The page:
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What Car? says

3 out of 5 stars

For The Fiat Grande Punto is a bargain hunter's dream buy because it's cheap to run, spacious, well equipped.

Against Dull steering and an overly firm ride are disappointing and the poor reliability record and resale value may put you off.

Verdict The Grande Punto gives you a lot of car for your cash, but it's far from perfect.

Go for… 1.4 16v Dynamic 5dr

Avoid… 1.9 Multijet Sport 3dr

Fiat Grande Punto Hatchback
  • 1. Electric front windows, remote central locking, a CD player, ABS and ISOFIX child seat mounting points as standard
  • 2. The three-door typically costs between £300-500 less, depending on the model.
  • 3. The doors can prove problematic, either not being fitted properly, dropping over time, or not staying shut.
  • 4. The diesel models are slightly cheaper to service than the petrol cars, but it's more expensive than rivals such as the Renault Clio and Peugeot 207.
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Fiat Grande Punto Hatchback full review with expert trade views

It sounds like a cup of coffee but, as the name suggests, this is a larger supermini with space for up to four adults, and a good-sized boot. It's also got a five-star Euro NCAP crash rating and every model, except the entry-level Active, comes with side and curtain airbags.

The Grande Punto handles well, with good body control and ample grip though corners. The ride is a little too firm at low speeds, and can cause the car to fidget over poorly surfaced roads. However, at higher speeds the ride does improve.

Fiat has equipped the Grande Punto well, with electric front windows, remote central locking, a CD player, ABS and ISOFIX child seat mounting points as standard. The driving position isn't perfect, but the controls are well laid out and the cabin has a durable feel. Unfortunately, owners don't rate the car's reliability very highly, and it has performed badly in previous JD Power satisfaction surveys.

Trade view

Your bank manager should thank you for buying a Grande Punto. Used prices are very reasonable, while fuel consumption, insurance costs and road tax are low.

Matt Sanger
What Car?'s Used Car Editor

The five-door models give the best access to the spacious rear, but the three-door models aren't particularly compromised. The five-door typically costs between £300-500 more, depending on the model.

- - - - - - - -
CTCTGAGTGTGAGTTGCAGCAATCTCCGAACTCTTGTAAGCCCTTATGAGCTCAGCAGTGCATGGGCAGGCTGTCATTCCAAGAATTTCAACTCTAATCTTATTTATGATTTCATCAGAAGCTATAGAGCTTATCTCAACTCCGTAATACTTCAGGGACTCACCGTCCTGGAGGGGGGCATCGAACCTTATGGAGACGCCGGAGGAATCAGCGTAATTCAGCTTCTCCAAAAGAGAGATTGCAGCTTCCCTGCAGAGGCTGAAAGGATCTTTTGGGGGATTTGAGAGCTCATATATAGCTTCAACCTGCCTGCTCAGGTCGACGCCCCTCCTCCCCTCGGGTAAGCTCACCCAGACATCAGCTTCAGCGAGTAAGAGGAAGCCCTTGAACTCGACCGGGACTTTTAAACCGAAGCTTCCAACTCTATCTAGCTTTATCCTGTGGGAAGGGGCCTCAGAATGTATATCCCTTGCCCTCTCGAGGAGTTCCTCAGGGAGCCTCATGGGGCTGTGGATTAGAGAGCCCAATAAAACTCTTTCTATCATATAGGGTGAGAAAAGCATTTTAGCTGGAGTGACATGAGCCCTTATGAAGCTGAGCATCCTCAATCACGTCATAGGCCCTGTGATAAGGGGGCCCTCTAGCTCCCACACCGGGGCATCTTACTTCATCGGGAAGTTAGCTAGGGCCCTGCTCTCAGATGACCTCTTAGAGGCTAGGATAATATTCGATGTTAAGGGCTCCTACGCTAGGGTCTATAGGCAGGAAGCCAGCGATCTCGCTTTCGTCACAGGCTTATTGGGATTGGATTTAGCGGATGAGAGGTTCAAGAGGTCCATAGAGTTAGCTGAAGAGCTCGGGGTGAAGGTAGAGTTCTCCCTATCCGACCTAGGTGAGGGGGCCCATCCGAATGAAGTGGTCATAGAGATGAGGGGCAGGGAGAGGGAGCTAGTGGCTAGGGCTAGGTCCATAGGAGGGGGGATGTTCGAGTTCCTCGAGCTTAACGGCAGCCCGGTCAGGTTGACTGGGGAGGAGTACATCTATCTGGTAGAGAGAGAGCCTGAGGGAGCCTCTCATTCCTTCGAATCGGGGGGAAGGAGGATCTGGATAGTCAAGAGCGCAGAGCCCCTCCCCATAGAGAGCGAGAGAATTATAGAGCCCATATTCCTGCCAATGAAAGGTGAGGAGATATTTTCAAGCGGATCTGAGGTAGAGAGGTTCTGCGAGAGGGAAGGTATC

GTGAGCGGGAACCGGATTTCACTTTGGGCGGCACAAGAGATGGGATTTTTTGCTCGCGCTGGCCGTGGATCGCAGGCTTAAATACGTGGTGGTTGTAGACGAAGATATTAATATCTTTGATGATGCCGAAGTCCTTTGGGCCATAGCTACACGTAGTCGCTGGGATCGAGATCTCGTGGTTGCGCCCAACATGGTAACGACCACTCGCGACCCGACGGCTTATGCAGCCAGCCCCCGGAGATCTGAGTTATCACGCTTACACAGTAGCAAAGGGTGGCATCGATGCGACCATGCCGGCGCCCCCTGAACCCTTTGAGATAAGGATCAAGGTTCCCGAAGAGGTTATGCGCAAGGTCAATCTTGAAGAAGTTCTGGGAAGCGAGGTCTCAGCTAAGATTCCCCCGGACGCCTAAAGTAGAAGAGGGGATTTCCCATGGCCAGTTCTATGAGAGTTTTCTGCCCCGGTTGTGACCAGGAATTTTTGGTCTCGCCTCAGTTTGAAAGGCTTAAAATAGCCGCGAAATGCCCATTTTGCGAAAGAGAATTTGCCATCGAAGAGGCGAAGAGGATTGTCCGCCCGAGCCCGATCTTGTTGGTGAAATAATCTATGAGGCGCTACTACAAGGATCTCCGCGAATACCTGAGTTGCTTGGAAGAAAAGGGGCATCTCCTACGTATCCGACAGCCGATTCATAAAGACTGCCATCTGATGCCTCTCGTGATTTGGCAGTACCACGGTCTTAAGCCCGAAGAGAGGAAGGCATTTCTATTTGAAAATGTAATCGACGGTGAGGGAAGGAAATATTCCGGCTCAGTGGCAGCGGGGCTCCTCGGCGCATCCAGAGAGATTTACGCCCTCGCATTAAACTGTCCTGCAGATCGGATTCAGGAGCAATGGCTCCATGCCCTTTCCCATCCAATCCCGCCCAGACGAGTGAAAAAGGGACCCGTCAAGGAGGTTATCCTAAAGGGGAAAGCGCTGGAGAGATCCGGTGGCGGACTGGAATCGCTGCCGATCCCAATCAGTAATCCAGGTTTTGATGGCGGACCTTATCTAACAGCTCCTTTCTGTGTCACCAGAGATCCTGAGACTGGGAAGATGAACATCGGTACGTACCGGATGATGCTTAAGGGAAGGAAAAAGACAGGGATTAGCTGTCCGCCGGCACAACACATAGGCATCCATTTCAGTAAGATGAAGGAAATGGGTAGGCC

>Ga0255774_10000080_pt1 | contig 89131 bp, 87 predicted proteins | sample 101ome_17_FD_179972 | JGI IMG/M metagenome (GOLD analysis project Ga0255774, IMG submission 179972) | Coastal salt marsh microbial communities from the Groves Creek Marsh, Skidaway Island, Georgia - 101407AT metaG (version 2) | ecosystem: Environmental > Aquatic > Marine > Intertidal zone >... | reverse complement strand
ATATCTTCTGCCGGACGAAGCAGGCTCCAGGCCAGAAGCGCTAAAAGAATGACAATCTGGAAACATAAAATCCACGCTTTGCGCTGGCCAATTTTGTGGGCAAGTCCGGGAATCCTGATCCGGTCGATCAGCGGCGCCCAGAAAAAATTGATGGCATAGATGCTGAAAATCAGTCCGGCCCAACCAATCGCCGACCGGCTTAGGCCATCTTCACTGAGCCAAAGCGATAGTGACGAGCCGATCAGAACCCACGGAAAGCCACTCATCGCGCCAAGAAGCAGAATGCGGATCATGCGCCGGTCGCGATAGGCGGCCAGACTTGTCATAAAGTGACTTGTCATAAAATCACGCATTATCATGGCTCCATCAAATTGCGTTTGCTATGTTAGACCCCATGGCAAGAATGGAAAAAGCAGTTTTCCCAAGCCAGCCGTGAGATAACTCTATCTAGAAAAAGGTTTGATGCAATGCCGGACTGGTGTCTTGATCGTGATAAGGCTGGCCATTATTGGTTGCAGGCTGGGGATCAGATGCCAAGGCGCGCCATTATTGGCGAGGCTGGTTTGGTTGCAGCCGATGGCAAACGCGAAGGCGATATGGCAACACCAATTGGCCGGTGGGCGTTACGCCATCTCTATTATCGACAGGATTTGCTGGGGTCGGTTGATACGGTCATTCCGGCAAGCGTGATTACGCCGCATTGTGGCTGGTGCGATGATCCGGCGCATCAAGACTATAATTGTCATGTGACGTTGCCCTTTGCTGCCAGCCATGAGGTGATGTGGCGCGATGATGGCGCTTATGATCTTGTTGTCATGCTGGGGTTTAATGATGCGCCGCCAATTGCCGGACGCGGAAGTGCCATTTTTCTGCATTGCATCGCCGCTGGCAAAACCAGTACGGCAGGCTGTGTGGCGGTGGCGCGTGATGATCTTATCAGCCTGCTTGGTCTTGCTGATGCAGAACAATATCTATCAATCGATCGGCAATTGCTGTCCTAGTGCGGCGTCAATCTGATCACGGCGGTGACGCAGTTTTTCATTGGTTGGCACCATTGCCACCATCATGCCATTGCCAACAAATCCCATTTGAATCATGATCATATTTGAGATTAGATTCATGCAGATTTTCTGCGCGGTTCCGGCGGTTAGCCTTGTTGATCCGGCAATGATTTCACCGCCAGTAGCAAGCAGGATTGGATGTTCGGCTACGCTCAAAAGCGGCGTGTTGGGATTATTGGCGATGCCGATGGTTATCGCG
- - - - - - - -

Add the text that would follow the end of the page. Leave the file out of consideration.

There's a wide range of petrol engines to choose from. These include a 1.0-litre, that's weak and noisy, an eight-valve1.4, which is better, but not perfect, and a 1.4 16v, which is smooth and refined but needs to be revved a little harder. There's also a turbo charged 1.4-litre T-Jet with 120bhp, and an Abarth version with 153bhp. Diesel options are the 1.3-litre, with either 75bhp or 90bhp; and a 1.9-litre with 130bhp. The first two are refined, quiet and worth considering, but the last suffers from excessive turbo lag.

Dynamic trim is a good bet and comes with alloy wheels, air-conditioning, steering wheel-mounted stereo controls, and an MP3-compatible stereo. The Dynamic Sporting is essentially the same car, but with foglights, a body kit and rear spoiler. In mid-2008 the range was revised and the Dynamic Sporting was replaced with GP trim. All models from this date onwards came with a five-year, unlimited-mileage warranty.

Trade view

Fiat has equipped the Grande Punto well, with electric front windows, remote central locking, a CD player, ABS and ISOFIX child seat mounting points as standard.

Matt Sanger
What Car?'s Used Car Editor

Your bank manager should thank you for buying a Grande Punto. Used prices are very reasonable, while fuel consumption, insurance costs and road tax are low. The less-powerful petrols do 47.9mpg, while the turbo-charged 1.4-litre manages between 42.8mpg and 40.9mpg. Both 1.3-litre diesels have an average of 62.8mpg, while the 1.9-litre comes in at 50.4mpg.

The diesel models are slightly cheaper to service than the petrol cars, but it's more expensive than rivals such as the Renault Clio and Peugeot 207. Compare quotes from different garages to bring your bills down. Opt for one of the newer cars, with a longer warranty, and you should save on repair bills.

If you're looking at Grande Puntos out of warranty, you may want to consider taking out an extended or independent warranty: owners aren't very complementary about the numerous small faults that crop up.

Trade view

Your bank manager should thank you for buying a Grande Punto. Used prices are very reasonable, while fuel consumption, insurance costs and road tax are low.

Matt Sanger
What Car?'s Used Car Editor

The list of potential problems with the Grande Punto is quite long. The interior doesn't appear to be very well bolted together, with lots of items squeaking, working loose, or simply falling off. This not only concerns things such as the glovebox and door cards, but also the headlining.

The doors can prove problematic, either not being fitted properly, dropping over time, or not staying shut. The opening mechanism also has a habit of failing, locking people in or out. Suspension, brake and engine gremlins are also reported. To cap it all the electrics can be temperamental, and some of the switchgear can need replacing. There have been a number of recalls on the Grande Punto since its launch in '06, with some potentially dangerous problems. The worst concerns possible steering failure. Owners should have been automatically notified of recalls, but you should still check that they've all been carried out.

Trade view

Fiat has equipped the Grande Punto well, with electric front windows, remote central locking, a CD player, ABS and ISOFIX child seat mounting points as standard.

Matt Sanger
What Car?'s Used Car Editor
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